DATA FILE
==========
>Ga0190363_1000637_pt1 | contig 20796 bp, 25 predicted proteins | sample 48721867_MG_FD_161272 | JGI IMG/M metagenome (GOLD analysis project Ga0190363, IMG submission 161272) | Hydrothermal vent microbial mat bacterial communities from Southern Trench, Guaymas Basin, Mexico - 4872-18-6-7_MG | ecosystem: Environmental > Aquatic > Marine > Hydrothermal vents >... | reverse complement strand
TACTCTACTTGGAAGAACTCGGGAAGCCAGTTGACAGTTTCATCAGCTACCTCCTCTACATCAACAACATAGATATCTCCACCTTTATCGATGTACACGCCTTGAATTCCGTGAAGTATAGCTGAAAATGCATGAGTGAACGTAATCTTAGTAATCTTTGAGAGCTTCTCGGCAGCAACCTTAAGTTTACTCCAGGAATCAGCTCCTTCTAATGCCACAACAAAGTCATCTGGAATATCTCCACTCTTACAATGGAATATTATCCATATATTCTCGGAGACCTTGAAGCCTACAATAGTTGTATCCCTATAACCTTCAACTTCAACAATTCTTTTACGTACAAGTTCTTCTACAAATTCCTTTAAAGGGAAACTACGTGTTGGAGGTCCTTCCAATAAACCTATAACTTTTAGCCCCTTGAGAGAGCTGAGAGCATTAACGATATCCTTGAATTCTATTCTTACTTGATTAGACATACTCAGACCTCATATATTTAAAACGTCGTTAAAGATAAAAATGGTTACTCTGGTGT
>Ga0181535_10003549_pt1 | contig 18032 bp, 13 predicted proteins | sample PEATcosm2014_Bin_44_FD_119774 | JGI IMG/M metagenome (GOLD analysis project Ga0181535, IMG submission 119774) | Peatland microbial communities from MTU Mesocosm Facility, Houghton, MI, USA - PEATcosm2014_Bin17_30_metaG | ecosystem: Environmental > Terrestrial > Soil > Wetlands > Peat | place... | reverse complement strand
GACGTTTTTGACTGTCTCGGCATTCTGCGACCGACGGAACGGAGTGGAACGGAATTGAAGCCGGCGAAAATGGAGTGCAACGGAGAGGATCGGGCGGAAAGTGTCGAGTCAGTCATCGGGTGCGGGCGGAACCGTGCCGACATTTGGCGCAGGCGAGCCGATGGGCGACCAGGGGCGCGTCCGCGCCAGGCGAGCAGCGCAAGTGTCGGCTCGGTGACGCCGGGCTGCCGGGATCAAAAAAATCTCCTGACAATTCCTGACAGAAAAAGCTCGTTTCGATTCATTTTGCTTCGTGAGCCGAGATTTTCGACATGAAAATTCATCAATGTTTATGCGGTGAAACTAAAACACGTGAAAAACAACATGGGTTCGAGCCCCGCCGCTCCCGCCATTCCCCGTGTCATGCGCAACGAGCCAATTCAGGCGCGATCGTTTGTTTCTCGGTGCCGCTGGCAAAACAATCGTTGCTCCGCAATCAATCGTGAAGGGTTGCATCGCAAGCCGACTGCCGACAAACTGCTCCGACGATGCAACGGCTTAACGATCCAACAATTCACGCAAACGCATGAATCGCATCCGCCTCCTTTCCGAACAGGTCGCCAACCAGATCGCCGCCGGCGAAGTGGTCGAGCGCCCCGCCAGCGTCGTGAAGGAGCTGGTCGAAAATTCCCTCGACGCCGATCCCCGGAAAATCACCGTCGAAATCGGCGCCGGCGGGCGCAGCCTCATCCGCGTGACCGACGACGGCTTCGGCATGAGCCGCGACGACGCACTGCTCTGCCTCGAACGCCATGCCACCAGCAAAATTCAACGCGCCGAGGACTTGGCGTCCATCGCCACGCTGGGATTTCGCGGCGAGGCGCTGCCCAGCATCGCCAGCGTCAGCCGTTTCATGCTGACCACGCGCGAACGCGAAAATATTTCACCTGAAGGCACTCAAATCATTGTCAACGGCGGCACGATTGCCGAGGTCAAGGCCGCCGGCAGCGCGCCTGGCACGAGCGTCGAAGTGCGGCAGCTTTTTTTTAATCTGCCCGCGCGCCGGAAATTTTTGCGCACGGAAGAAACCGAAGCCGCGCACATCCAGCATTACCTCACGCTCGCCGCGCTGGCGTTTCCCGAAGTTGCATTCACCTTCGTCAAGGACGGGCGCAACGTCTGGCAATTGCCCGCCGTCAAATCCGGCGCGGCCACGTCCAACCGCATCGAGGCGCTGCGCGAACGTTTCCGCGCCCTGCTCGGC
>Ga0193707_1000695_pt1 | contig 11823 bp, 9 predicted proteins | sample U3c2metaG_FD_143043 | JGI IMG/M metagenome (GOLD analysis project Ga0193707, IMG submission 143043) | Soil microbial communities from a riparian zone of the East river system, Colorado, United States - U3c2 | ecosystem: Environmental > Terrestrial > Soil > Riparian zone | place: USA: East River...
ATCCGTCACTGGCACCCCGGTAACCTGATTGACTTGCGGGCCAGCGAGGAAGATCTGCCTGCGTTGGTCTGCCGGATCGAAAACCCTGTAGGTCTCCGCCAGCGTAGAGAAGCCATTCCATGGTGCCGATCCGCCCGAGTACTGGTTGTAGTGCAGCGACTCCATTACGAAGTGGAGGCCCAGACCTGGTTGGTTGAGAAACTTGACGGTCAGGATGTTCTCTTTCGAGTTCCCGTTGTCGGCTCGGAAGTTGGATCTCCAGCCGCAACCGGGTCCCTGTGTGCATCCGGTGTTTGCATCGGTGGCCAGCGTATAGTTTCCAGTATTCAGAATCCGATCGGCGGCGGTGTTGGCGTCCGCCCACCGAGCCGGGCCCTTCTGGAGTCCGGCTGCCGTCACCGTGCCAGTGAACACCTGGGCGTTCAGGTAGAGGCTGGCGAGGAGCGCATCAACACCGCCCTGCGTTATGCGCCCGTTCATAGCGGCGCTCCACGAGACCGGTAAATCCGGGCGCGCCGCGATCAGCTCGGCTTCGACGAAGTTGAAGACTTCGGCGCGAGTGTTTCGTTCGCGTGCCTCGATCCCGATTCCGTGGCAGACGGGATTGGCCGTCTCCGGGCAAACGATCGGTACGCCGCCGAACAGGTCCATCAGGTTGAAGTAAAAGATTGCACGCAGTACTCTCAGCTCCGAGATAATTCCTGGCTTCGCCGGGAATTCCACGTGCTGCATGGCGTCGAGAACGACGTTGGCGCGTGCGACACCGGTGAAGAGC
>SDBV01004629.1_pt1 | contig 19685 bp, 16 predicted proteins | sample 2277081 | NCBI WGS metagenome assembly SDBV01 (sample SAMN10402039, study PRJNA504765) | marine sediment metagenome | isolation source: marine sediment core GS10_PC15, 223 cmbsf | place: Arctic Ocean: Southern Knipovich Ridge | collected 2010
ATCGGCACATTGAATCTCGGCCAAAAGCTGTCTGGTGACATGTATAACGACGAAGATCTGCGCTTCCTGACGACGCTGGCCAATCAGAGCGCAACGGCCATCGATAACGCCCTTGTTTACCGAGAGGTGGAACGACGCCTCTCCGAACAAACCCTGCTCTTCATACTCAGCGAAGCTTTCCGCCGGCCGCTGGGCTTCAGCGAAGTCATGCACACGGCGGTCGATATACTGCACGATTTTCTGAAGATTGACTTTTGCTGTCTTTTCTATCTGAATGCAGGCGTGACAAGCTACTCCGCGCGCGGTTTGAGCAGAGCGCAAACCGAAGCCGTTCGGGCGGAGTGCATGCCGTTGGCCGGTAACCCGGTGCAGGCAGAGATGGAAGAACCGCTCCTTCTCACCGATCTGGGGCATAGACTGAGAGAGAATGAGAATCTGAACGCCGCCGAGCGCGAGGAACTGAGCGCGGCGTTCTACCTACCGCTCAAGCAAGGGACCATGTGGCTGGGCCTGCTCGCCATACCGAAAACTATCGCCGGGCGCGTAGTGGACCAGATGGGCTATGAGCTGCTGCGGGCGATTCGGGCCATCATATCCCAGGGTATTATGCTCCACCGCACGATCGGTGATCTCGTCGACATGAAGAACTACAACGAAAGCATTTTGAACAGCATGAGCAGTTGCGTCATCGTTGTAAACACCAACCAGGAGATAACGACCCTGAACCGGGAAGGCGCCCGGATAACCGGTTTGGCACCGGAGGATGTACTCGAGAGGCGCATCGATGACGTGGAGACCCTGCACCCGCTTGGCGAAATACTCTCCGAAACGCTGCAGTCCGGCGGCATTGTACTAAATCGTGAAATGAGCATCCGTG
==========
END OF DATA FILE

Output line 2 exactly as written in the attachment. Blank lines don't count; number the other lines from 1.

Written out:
TACTCTACTTGGAAGAACTCGGGAAGCCAGTTGACAGTTTCATCAGCTACCTCCTCTACATCAACAACATAGATATCTCCACCTTTATCGATGTACACGCCTTGAATTCCGTGAAGTATAGCTGAAAATGCATGAGTGAACGTAATCTTAGTAATCTTTGAGAGCTTCTCGGCAGCAACCTTAAGTTTACTCCAGGAATCAGCTCCTTCTAATGCCACAACAAAGTCATCTGGAATATCTCCACTCTTACAATGGAATATTATCCATATATTCTCGGAGACCTTGAAGCCTACAATAGTTGTATCCCTATAACCTTCAACTTCAACAATTCTTTTACGTACAAGTTCTTCTACAAATTCCTTTAAAGGGAAACTACGTGTTGGAGGTCCTTCCAATAAACCTATAACTTTTAGCCCCTTGAGAGAGCTGAGAGCATTAACGATATCCTTGAATTCTATTCTTACTTGATTAGACATACTCAGACCTCATATATTTAAAACGTCGTTAAAGATAAAAATGGTTACTCTGGTGT